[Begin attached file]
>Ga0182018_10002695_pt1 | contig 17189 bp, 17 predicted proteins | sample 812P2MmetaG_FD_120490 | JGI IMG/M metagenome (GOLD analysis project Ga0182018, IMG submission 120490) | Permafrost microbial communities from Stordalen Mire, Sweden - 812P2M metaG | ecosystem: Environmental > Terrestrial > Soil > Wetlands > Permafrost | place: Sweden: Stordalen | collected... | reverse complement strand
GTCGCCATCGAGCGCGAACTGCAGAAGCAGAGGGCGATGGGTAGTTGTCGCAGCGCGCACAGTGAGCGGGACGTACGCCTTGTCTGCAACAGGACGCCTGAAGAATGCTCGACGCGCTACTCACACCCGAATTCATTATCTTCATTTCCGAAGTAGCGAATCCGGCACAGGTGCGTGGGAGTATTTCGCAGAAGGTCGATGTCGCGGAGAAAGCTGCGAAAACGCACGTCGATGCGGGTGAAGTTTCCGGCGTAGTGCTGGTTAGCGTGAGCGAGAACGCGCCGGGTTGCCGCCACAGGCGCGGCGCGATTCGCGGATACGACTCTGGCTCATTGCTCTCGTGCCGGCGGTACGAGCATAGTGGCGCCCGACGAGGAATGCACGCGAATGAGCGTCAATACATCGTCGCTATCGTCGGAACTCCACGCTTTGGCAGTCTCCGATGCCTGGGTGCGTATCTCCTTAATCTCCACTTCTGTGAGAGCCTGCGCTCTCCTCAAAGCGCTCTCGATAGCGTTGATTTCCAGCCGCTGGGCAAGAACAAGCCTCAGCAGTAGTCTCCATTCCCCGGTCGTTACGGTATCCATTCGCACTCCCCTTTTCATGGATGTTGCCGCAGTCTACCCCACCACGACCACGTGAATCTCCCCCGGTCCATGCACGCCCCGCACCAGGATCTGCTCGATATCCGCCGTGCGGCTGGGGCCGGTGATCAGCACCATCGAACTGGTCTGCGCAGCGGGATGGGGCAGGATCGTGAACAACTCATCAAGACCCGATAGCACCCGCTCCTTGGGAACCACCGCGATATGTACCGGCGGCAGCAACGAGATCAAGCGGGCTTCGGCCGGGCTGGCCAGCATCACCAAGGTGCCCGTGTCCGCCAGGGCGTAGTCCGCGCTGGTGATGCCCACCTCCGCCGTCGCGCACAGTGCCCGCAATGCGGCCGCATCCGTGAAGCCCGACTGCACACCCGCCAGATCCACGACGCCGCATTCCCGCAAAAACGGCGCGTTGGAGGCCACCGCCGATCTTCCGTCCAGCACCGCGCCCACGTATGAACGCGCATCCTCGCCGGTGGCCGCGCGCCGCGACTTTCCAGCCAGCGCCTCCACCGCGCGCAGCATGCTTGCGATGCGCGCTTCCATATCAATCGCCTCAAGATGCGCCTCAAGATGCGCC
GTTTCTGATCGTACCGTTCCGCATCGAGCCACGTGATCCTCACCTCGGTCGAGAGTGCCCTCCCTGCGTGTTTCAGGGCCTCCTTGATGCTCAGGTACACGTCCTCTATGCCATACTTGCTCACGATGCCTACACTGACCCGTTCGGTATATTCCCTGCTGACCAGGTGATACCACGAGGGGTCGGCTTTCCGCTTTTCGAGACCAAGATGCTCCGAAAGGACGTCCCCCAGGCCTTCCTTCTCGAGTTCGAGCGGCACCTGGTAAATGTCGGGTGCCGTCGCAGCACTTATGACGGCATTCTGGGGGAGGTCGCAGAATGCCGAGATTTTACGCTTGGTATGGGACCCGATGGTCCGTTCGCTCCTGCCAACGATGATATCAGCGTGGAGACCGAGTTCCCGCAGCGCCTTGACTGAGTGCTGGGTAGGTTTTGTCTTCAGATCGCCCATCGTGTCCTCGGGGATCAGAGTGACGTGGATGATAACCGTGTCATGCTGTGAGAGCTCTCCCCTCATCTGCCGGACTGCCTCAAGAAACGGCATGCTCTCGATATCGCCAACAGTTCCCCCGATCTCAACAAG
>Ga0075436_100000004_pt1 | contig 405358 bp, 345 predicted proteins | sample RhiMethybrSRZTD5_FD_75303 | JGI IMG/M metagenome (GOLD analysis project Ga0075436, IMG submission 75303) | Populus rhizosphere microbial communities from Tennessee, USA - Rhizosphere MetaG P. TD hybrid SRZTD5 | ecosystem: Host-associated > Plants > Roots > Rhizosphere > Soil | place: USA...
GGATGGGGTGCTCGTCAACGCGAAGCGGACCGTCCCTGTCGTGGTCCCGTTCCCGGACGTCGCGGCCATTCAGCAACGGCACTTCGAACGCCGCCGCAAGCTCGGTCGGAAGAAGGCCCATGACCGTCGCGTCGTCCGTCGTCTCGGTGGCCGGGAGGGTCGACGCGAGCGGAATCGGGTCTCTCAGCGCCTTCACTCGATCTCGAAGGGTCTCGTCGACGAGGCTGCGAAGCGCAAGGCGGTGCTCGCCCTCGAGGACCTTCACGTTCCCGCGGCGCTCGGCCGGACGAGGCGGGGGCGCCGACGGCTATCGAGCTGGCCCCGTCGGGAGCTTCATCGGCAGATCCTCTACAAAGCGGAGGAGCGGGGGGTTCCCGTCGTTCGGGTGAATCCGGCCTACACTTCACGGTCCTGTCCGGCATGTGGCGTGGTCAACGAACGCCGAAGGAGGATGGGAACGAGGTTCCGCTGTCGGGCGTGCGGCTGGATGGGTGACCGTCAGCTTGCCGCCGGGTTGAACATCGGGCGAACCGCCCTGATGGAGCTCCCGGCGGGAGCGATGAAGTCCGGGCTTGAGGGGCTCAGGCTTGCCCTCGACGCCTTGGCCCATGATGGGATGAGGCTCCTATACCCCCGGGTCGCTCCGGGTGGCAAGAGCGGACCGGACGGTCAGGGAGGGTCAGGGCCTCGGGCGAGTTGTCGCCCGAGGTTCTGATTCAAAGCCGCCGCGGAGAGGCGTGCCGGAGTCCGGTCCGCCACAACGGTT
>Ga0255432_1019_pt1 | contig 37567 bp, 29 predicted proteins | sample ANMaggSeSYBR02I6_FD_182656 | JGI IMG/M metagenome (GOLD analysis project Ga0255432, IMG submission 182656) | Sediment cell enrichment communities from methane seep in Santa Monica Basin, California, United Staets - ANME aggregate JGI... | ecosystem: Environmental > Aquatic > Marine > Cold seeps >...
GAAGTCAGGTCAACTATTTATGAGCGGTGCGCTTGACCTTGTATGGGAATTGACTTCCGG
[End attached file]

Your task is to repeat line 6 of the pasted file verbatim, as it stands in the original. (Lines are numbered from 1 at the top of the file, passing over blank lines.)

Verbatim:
>Ga0255432_1019_pt1 | contig 37567 bp, 29 predicted proteins | sample ANMaggSeSYBR02I6_FD_182656 | JGI IMG/M metagenome (GOLD analysis project Ga0255432, IMG submission 182656) | Sediment cell enrichment communities from methane seep in Santa Monica Basin, California, United Staets - ANME aggregate JGI... | ecosystem: Environmental > Aquatic > Marine > Cold seeps >...